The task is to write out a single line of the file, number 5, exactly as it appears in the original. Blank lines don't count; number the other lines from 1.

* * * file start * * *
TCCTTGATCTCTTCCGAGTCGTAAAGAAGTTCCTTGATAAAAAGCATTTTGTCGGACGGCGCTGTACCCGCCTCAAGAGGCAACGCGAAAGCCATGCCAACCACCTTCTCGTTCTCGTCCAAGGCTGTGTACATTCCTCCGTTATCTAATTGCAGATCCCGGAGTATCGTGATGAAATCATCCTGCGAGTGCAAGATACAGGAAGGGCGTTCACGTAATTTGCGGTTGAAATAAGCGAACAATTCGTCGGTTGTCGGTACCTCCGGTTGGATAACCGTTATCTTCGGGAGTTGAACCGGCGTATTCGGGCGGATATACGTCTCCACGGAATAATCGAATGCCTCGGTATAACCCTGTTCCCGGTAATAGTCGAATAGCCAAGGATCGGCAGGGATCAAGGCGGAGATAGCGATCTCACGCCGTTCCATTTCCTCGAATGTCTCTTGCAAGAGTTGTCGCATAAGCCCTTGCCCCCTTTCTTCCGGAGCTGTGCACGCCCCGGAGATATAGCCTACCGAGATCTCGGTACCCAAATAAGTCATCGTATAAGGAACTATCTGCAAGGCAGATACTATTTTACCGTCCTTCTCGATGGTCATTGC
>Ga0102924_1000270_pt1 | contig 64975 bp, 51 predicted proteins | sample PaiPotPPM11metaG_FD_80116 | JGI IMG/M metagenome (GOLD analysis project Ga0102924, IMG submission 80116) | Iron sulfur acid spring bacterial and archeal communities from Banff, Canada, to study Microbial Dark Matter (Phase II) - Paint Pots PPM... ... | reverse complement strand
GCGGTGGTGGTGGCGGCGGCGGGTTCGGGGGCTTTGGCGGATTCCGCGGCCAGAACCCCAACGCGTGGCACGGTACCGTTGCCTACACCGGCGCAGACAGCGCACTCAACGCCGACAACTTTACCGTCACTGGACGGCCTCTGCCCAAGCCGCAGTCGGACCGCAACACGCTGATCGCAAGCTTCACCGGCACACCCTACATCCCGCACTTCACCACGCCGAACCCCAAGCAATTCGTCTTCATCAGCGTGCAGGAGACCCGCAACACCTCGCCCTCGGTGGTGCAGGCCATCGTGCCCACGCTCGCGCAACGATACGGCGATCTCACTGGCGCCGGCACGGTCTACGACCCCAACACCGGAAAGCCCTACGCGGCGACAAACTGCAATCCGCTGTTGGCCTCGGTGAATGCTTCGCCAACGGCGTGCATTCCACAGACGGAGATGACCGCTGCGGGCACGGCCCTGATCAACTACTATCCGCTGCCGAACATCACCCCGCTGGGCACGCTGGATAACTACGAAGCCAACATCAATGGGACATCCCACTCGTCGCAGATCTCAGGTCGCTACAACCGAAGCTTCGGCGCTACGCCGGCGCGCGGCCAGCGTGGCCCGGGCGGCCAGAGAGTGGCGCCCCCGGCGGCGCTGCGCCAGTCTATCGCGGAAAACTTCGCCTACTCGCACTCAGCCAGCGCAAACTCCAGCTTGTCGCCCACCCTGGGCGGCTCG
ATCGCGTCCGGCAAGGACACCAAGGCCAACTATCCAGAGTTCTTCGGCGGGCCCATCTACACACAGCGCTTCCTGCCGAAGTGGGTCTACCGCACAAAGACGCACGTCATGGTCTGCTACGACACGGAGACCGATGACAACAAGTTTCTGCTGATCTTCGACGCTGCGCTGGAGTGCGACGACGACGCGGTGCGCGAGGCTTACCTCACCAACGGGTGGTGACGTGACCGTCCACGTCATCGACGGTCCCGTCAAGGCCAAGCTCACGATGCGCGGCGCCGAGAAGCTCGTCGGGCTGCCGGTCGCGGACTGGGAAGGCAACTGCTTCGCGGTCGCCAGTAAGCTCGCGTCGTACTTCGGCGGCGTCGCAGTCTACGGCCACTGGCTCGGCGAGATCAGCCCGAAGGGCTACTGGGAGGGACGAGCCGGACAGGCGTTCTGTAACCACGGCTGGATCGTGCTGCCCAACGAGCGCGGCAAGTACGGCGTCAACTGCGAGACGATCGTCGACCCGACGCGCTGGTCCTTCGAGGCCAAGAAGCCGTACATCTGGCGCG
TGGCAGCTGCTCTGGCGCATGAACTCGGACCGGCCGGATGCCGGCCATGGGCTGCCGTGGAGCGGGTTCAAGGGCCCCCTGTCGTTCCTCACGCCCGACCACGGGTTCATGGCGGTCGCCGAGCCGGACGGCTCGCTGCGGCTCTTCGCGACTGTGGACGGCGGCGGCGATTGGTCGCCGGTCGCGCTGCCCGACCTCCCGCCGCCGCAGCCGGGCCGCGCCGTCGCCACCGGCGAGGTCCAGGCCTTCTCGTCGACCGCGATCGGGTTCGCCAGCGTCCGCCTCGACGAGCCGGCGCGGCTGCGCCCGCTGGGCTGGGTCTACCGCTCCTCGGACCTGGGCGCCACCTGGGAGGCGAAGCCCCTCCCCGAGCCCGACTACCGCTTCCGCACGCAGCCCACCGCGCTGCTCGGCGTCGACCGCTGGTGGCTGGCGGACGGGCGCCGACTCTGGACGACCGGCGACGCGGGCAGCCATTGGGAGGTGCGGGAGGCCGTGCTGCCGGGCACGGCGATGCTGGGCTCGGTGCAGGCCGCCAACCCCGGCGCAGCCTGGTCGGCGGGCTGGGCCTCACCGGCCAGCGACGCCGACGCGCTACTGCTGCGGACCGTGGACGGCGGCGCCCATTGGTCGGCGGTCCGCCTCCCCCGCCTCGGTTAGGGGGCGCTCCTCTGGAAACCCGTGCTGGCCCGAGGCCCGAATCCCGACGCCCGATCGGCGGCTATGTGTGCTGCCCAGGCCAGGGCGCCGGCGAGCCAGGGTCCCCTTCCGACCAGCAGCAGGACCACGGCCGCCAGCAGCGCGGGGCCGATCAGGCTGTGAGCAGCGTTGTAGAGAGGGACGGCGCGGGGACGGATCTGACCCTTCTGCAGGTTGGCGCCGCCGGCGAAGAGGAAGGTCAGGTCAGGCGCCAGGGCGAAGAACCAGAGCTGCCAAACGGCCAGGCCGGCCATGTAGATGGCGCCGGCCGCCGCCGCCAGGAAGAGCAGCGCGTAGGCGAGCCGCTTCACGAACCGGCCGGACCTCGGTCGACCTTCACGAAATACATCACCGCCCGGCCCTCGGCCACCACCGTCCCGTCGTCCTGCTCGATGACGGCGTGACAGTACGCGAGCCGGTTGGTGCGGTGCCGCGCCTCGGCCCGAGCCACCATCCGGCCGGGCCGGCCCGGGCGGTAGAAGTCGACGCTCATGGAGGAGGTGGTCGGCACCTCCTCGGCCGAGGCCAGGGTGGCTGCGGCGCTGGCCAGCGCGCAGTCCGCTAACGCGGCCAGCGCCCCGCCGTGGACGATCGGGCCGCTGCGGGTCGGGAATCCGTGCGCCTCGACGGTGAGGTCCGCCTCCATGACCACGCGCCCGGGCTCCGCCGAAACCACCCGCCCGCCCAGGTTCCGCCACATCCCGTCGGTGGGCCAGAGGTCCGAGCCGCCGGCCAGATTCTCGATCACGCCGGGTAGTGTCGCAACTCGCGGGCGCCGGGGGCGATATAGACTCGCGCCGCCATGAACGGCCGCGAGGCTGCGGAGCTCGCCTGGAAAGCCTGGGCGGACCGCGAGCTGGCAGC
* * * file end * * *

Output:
TGGCAGCTGCTCTGGCGCATGAACTCGGACCGGCCGGATGCCGGCCATGGGCTGCCGTGGAGCGGGTTCAAGGGCCCCCTGTCGTTCCTCACGCCCGACCACGGGTTCATGGCGGTCGCCGAGCCGGACGGCTCGCTGCGGCTCTTCGCGACTGTGGACGGCGGCGGCGATTGGTCGCCGGTCGCGCTGCCCGACCTCCCGCCGCCGCAGCCGGGCCGCGCCGTCGCCACCGGCGAGGTCCAGGCCTTCTCGTCGACCGCGATCGGGTTCGCCAGCGTCCGCCTCGACGAGCCGGCGCGGCTGCGCCCGCTGGGCTGGGTCTACCGCTCCTCGGACCTGGGCGCCACCTGGGAGGCGAAGCCCCTCCCCGAGCCCGACTACCGCTTCCGCACGCAGCCCACCGCGCTGCTCGGCGTCGACCGCTGGTGGCTGGCGGACGGGCGCCGACTCTGGACGACCGGCGACGCGGGCAGCCATTGGGAGGTGCGGGAGGCCGTGCTGCCGGGCACGGCGATGCTGGGCTCGGTGCAGGCCGCCAACCCCGGCGCAGCCTGGTCGGCGGGCTGGGCCTCACCGGCCAGCGACGCCGACGCGCTACTGCTGCGGACCGTGGACGGCGGCGCCCATTGGTCGGCGGTCCGCCTCCCCCGCCTCGGTTAGGGGGCGCTCCTCTGGAAACCCGTGCTGGCCCGAGGCCCGAATCCCGACGCCCGATCGGCGGCTATGTGTGCTGCCCAGGCCAGGGCGCCGGCGAGCCAGGGTCCCCTTCCGACCAGCAGCAGGACCACGGCCGCCAGCAGCGCGGGGCCGATCAGGCTGTGAGCAGCGTTGTAGAGAGGGACGGCGCGGGGACGGATCTGACCCTTCTGCAGGTTGGCGCCGCCGGCGAAGAGGAAGGTCAGGTCAGGCGCCAGGGCGAAGAACCAGAGCTGCCAAACGGCCAGGCCGGCCATGTAGATGGCGCCGGCCGCCGCCGCCAGGAAGAGCAGCGCGTAGGCGAGCCGCTTCACGAACCGGCCGGACCTCGGTCGACCTTCACGAAATACATCACCGCCCGGCCCTCGGCCACCACCGTCCCGTCGTCCTGCTCGATGACGGCGTGACAGTACGCGAGCCGGTTGGTGCGGTGCCGCGCCTCGGCCCGAGCCACCATCCGGCCGGGCCGGCCCGGGCGGTAGAAGTCGACGCTCATGGAGGAGGTGGTCGGCACCTCCTCGGCCGAGGCCAGGGTGGCTGCGGCGCTGGCCAGCGCGCAGTCCGCTAACGCGGCCAGCGCCCCGCCGTGGACGATCGGGCCGCTGCGGGTCGGGAATCCGTGCGCCTCGACGGTGAGGTCCGCCTCCATGACCACGCGCCCGGGCTCCGCCGAAACCACCCGCCCGCCCAGGTTCCGCCACATCCCGTCGGTGGGCCAGAGGTCCGAGCCGCCGGCCAGATTCTCGATCACGCCGGGTAGTGTCGCAACTCGCGGGCGCCGGGGGCGATATAGACTCGCGCCGCCATGAACGGCCGCGAGGCTGCGGAGCTCGCCTGGAAAGCCTGGGCGGACCGCGAGCTGGCAGC